What are the economic arguments for Brexit? There is no straightforward answer here.
What is clear though is that determining fiscal and monetary policies, which the UK enjoyed, are not among those.
Unlike its European counterparts that adopted the euro, the UK determined its own exchange rate using tools available to its central bank. The UK was also free to determine its own tax rates, as did all EU member-states. Being in the EU while still retaining those two freedoms gave the UK the better of both worlds, which makes any Brexit argument regarding the two, more or less, invalid.
With that being said, the sterling pound reached a 30-year low against the dollar because of Brexit. And even if that did not happen, the UK would have needed to devalue its currency if it is to start promoting its exports, whether via a future trade deal with the EU or to the rest of the world.
If the UK did not enjoy such freedom in its monetary policy, Brexit’s economic consequences would have been made much harder to predict and much harder to manage if the UK had at a point adopted the euro and needed now to revert back to sterling pound.
In all cases, planned or unplanned currency devaluation is not all good for British citizens. As the currency loses value and World Trade Organisation tariffs are imposed if a trade deal between the UK and EU could not be reached, the pinch would be felt mainly by British citizens as they pay higher prices for EU-imported products — since those are the products that will be affected first.
With the above explained, the only economic argument left for Brexit is one that has to do with an ancient topic in economics: free flow of capital and people. For the sake of this article, free flow of people will only be discussed. So what makes people move physically from one country to another?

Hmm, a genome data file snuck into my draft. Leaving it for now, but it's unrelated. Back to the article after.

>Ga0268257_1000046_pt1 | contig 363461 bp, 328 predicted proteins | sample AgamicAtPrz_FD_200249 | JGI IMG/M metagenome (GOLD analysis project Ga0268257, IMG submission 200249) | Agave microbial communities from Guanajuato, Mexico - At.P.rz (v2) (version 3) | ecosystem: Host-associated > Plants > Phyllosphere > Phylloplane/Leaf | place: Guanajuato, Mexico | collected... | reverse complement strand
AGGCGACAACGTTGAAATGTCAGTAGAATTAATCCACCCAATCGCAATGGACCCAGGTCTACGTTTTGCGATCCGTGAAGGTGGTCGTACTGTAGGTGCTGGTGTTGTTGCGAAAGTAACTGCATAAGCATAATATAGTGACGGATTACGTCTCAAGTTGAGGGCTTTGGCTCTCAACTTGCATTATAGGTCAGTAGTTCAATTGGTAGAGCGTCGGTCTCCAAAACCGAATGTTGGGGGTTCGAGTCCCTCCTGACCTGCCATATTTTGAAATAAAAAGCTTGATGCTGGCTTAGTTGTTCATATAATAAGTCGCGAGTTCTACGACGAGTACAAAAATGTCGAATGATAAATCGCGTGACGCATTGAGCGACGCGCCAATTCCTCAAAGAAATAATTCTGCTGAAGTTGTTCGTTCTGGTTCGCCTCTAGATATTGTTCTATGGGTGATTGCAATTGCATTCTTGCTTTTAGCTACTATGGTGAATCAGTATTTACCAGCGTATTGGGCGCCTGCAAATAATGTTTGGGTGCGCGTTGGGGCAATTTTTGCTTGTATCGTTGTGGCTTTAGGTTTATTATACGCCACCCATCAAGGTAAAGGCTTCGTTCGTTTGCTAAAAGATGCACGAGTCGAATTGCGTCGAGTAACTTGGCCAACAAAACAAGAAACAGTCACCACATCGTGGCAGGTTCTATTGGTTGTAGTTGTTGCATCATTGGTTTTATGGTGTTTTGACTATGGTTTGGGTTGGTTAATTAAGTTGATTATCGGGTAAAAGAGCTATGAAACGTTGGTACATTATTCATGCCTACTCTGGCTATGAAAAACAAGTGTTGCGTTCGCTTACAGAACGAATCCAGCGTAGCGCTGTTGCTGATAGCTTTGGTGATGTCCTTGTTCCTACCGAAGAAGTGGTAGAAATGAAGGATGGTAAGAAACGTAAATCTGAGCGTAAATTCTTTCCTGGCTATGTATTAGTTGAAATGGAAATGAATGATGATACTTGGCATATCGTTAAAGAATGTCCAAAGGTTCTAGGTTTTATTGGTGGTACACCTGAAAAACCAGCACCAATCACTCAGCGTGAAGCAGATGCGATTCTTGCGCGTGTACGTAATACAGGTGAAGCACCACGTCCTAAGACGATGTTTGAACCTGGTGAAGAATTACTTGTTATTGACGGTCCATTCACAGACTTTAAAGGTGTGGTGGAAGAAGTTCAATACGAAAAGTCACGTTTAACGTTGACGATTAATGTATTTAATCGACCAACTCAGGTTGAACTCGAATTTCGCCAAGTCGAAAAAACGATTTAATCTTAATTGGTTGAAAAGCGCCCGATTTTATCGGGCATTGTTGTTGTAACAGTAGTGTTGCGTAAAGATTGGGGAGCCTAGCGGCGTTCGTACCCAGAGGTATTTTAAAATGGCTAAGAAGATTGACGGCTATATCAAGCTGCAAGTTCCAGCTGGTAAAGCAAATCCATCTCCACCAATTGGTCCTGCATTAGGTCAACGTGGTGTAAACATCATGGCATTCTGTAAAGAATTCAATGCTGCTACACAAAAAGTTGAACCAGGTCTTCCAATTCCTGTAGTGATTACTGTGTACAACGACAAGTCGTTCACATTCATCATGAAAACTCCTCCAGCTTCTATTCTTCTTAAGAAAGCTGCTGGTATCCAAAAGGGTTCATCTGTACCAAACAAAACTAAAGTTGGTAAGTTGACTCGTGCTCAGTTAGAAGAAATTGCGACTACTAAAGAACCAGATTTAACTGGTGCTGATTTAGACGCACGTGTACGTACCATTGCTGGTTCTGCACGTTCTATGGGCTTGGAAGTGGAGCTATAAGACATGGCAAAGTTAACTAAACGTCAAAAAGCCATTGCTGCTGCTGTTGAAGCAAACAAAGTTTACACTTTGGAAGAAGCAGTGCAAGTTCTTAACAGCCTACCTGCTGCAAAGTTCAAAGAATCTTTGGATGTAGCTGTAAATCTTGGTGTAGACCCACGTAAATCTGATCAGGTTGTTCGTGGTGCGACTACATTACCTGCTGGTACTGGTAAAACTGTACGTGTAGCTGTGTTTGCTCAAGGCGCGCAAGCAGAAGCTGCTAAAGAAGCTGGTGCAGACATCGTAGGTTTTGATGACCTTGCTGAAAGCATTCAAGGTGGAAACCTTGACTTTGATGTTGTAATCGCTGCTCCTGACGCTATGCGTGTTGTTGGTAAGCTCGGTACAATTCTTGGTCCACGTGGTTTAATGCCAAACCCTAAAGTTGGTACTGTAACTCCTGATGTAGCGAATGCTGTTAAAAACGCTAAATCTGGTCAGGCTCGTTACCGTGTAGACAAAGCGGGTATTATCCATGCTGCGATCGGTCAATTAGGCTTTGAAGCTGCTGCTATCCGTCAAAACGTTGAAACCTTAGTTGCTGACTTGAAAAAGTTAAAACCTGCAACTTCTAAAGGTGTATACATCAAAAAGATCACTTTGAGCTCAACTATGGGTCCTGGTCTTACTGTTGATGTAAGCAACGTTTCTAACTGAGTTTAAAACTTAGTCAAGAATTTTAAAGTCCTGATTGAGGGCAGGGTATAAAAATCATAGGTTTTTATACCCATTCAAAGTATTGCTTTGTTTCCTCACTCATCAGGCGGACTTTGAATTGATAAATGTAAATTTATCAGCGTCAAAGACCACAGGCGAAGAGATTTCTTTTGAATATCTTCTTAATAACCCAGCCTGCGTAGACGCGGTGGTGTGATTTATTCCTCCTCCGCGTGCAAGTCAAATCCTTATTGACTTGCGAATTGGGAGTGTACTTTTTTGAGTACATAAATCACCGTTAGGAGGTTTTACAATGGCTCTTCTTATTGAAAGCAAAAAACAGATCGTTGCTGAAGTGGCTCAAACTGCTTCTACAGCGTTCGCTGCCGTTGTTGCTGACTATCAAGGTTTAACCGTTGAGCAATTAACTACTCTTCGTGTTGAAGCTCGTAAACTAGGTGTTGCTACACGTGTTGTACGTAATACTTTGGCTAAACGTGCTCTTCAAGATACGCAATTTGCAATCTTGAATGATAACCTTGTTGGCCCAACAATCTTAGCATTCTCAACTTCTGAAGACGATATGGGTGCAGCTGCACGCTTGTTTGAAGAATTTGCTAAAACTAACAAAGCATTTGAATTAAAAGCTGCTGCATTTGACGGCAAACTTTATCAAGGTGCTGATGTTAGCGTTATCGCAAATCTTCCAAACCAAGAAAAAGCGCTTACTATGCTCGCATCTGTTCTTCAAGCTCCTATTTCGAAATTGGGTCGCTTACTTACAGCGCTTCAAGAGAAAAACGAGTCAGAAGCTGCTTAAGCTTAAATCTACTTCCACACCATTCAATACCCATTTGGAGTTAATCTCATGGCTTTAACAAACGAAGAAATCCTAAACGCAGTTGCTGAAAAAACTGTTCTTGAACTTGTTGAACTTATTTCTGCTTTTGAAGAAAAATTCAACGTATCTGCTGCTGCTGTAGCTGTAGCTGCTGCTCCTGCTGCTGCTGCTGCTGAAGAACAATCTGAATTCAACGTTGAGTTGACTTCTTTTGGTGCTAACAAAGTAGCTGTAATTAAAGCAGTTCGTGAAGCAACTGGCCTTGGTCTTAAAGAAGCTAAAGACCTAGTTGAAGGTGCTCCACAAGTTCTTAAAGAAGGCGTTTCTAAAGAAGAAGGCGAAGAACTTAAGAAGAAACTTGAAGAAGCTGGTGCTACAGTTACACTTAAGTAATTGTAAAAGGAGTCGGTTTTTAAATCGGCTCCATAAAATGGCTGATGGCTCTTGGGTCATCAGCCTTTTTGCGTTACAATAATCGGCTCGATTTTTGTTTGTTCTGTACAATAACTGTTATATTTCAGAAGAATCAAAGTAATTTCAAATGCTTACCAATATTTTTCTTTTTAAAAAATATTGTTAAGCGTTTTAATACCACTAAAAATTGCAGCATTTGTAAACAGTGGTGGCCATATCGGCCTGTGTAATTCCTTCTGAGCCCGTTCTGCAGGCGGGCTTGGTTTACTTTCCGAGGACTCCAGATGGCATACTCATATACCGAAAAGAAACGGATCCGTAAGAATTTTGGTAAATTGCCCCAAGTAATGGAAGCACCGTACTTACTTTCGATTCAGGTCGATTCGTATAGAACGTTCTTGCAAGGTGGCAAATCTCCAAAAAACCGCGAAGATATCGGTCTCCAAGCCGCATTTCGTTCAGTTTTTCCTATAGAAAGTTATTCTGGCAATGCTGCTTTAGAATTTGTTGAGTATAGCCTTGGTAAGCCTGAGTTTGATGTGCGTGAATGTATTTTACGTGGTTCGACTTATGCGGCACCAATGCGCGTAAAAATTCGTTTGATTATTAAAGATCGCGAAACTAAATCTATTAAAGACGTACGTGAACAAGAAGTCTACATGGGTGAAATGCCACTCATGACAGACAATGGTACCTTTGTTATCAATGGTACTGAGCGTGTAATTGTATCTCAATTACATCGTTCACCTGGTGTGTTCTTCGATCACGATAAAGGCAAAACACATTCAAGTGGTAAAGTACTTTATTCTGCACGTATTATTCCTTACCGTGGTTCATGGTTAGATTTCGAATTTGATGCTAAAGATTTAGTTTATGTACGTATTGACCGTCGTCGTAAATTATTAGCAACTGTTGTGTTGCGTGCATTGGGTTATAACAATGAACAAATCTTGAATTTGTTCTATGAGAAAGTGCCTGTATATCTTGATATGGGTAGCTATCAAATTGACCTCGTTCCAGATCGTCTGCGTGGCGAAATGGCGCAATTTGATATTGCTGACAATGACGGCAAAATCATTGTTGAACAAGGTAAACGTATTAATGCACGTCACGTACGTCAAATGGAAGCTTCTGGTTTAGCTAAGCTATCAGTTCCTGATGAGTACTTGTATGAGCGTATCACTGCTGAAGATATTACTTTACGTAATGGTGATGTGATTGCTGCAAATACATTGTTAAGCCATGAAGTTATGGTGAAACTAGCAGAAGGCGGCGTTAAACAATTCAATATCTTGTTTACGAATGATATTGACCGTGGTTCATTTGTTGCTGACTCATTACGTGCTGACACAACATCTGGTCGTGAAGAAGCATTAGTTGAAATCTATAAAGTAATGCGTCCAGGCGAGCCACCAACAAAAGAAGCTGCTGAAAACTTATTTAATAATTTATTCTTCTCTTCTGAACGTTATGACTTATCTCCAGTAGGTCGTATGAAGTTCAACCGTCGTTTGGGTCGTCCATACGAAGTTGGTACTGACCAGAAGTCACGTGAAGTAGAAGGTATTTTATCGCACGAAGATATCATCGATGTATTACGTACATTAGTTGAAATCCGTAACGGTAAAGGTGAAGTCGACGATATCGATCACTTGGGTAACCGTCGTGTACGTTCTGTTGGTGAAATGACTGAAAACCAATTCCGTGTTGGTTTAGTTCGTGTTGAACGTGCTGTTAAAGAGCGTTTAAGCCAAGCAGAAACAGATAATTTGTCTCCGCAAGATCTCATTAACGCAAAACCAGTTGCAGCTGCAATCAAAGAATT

Labor market equilibrium is attained when supply of labour meets demand for it, taking mainly into account skill level and wages. When domestic supply of labor does not meet the demand for it, whether in terms of skills or wages, people move in pursuit of better opportunities either from the domestic country to a foreign one or vice versa.
Brexit’s argument was that the free flow of people between EU countries has undercut employment opportunities for British citizens. Normally, as economies develop, job requirements become more sophisticated as a natural result of division and specialisation of labor, which makes labour market equilibrium harder to achieve.
Brexit’s free flow of people argument centres around citizens from other EU member-states being employed instead of British citizens. Such an argument is flawed and here is why.
Let’s assume for instance that demand for wages in the UK exceed supply. Citizens move from their mother countries to the UK to fill in those jobs and push the market towards equilibrium. If demand for wages was to meet supply, that will not take place.
However, the rising cost of living among other factors restricts domestic demand from meeting domestic supply of wages by lowering the former, which encourages migration from other countries to the domestic country. In UK’s case, such migration occurs anyway, except that it being in the EU made the flow of people from EU member-states to the UK easier than that from non-EU member states.
In conclusion, the UK prior to the Brexit vote controlled its own monetary and fiscal policies even if it had to meet fiscal targets set by the EU for all member-states. The UK was actually heading for a budget surplus in the very near future. As for our main argument, the free flow of people is necessary to achieve labour market equilibrium when the domestic market cannot attain it on its own. The last thought that I want to leave you with: what would have happened if the UK had adopted the euro instead of the sterling pound?
The writer is an UAE-based economist. You can follow him on Twitter at @aj_alshaali.